Photo Credit: monkeybusinessimages / iStockPhoto.com
What You Should Know About Men and Breast Cancer
If you’re a man reading this, you probably Googled “men and breast cancer” because you can’t believe this is happening to you. After all, men don’t have breasts.
But it turns out, men can, in fact, get breast cancer.
According to the American Cancer Society, the incidence of breast cancer in men is far less than that of breast cancer in women — but it is not unheard of.
They estimate that in 2016, 2,600 new cases of breast cancer will be diagnoses in men, and 400 men will die of breast cancer. Although that seems scary, they also note that men are 100 times less likely to get breast cancer than women.
So How Is Breast Cancer in Men Possible?
Women are far more likely to get breast cancer because they have much more breast tissue. However, men do have a small amount of breast tissue as well.
In fact, the breasts of an adult man can be compared to the breast of a prepubescent girl; the girl will go on to develop full breasts, whereas obviously the man does not. However, because the man has that small amount of breast tissue, he is able to develop breast cancer.
What Are Risk Factors for Male Breast Cancer?
There are several risk factors that may increase the chances of developing breast cancer. However, most men with these risk factors do not go on to develop breast cancer so it is difficult to correlate what causes breast cancer in men.
- Age. The average age at diagnosis is 68.
- Family history. One out of five men with breast cancer have a relative (male or female) with breast cancer.
- Inherited gene mutations. BRCA2 increases the risk of developing breast cancer; men with this gene mutation have a six in 100 chance of developing it. Men with BRCA2 gene mutation have a one in 100 chance.
- Klinefelter’s syndrome. In this syndrome, men receive an extra X chromosome, causing them to have extra estrogen and less testosterone, which sometimes causes gynecomastia (enlarging of the breasts).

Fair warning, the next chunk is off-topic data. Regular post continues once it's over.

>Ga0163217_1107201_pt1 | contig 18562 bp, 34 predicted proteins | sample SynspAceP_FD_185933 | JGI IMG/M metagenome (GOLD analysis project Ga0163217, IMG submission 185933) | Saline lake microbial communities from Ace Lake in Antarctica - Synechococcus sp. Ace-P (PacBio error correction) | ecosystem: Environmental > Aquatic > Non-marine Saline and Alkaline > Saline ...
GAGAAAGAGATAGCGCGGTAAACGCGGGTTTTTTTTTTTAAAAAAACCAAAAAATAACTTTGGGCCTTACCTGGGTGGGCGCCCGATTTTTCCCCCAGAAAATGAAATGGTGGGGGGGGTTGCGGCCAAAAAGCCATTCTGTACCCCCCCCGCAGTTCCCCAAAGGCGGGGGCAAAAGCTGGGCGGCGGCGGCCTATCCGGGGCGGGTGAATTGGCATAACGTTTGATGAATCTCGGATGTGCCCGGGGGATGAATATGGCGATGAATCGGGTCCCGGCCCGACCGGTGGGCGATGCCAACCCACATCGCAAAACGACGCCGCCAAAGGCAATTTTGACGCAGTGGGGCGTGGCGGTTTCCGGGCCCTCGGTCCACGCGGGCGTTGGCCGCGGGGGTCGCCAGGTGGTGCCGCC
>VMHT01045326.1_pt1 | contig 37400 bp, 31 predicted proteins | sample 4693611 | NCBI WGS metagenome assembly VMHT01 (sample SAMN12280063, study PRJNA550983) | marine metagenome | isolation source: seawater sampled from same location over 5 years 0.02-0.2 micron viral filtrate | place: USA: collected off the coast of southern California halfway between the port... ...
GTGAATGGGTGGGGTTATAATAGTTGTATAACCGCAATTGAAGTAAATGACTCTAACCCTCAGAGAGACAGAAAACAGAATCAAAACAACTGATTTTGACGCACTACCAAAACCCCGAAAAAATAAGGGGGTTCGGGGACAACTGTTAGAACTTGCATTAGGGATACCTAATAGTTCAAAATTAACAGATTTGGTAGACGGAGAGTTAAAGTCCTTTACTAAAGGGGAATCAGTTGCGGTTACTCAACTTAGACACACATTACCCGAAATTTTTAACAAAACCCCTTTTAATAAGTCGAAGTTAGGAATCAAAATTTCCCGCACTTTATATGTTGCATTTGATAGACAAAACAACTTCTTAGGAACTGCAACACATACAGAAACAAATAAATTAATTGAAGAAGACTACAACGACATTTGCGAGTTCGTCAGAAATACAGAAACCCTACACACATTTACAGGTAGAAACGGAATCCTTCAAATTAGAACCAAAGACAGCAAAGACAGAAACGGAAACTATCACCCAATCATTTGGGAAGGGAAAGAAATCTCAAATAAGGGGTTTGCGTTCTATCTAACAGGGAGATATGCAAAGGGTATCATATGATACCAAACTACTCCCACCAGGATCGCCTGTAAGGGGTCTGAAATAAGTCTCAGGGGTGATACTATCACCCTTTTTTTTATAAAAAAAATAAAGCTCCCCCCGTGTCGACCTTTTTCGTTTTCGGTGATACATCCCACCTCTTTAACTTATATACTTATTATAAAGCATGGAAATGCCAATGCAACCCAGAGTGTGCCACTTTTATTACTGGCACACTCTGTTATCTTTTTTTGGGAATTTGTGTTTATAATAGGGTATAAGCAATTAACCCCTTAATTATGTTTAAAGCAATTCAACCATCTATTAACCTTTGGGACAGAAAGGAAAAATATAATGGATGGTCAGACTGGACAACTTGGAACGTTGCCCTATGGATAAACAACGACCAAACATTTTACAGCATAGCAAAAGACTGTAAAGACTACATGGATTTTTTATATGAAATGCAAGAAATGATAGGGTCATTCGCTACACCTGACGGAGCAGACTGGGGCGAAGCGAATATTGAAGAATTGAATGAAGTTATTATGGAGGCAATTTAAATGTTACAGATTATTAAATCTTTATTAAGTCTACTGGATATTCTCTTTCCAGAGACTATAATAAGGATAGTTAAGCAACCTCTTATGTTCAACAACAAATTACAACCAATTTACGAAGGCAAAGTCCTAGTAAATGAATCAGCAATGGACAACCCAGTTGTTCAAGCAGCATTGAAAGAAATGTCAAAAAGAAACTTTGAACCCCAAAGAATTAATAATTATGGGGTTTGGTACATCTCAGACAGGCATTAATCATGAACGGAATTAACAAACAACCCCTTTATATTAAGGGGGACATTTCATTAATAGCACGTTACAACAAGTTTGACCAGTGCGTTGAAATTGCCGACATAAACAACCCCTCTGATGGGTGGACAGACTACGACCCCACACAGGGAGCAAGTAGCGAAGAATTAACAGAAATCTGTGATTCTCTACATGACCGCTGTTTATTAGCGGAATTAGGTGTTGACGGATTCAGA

- Estrogen treatment. A man may have received estrogen as a treatment for prostate cancer in the past.
- Liver disease. Liver disease may cause elevated estrogen levels. Excess alcohol intake can also cause elevated estrogen levels.
- Obesity. Fat cells convert male hormones into female hormones, causing higher levels of estrogen.
Prognosis of Male Breast Cancer
Prognosis does vary based on the type of breast cancer and the stage when it was detected.
Men who are diagnosed with breast cancer are typically diagnosed later in the disease process than are women with breast cancer, most likely because they do not suspect there is actually a problem in that area.
This can make the cancer more difficult to treat; however, male breast cancer is not different than female breast cancer and if it was detected at the same time, the prognosis would be similar.
Prevention of Breast Cancer
Because we don’t know exactly what causes breast cancer, we can’t pinpoint an exact way to prevent it. However, losing weight and maintaining a regular weight is a good place to start. Restricting alcohol to the recommended amount is also one way to control estrogen levels in the body
Early detection is also important. If you feel a lump, do not ignore it. Seek medical attention as early as possible.
Battling the Stigma
For a man battling breast cancer, there is a stigma that may be associated with their fight. For one, breast cancer is predominantly a female disease. After all, only one percent of all breast cancer diagnoses are men.
For another, breast cancer awareness month is associated with bras and the color pink — both of which are aimed at the female population.
In an interview, Harvey Singer discusses his battle with breast cancer — and also battling the stigma with having a “female” disease.
He noted that while he was undergoing chemotherapy, he searched for support groups of other men battling breast cancer and couldn’t find any. He has since created a support group, called HIS Breast Cancer Awareness, which aims not only to be a support for men with breast cancer, but also to “…make male breast cancer more of a conversation."